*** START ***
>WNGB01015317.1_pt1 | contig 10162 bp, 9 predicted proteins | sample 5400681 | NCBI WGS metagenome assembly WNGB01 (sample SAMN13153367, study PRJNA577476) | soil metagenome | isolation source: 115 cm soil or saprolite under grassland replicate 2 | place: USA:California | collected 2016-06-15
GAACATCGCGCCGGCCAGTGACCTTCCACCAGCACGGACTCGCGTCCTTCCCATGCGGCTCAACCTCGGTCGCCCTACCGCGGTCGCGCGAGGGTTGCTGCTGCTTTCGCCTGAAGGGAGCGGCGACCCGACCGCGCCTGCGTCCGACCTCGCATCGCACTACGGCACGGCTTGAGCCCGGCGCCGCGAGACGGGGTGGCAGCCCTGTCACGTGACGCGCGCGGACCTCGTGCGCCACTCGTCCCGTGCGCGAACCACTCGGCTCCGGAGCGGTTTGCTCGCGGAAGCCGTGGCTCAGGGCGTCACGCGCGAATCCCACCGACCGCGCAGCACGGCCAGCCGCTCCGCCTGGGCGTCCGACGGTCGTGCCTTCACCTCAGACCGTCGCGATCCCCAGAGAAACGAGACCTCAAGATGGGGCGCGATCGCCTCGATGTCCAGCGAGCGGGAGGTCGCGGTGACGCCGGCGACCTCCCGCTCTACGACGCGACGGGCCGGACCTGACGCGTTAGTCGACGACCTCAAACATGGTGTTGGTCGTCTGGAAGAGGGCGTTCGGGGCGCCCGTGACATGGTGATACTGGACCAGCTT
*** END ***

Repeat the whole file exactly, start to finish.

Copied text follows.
>WNGB01015317.1_pt1 | contig 10162 bp, 9 predicted proteins | sample 5400681 | NCBI WGS metagenome assembly WNGB01 (sample SAMN13153367, study PRJNA577476) | soil metagenome | isolation source: 115 cm soil or saprolite under grassland replicate 2 | place: USA:California | collected 2016-06-15
GAACATCGCGCCGGCCAGTGACCTTCCACCAGCACGGACTCGCGTCCTTCCCATGCGGCTCAACCTCGGTCGCCCTACCGCGGTCGCGCGAGGGTTGCTGCTGCTTTCGCCTGAAGGGAGCGGCGACCCGACCGCGCCTGCGTCCGACCTCGCATCGCACTACGGCACGGCTTGAGCCCGGCGCCGCGAGACGGGGTGGCAGCCCTGTCACGTGACGCGCGCGGACCTCGTGCGCCACTCGTCCCGTGCGCGAACCACTCGGCTCCGGAGCGGTTTGCTCGCGGAAGCCGTGGCTCAGGGCGTCACGCGCGAATCCCACCGACCGCGCAGCACGGCCAGCCGCTCCGCCTGGGCGTCCGACGGTCGTGCCTTCACCTCAGACCGTCGCGATCCCCAGAGAAACGAGACCTCAAGATGGGGCGCGATCGCCTCGATGTCCAGCGAGCGGGAGGTCGCGGTGACGCCGGCGACCTCCCGCTCTACGACGCGACGGGCCGGACCTGACGCGTTAGTCGACGACCTCAAACATGGTGTTGGTCGTCTGGAAGAGGGCGTTCGGGGCGCCCGTGACATGGTGATACTGGACCAGCTT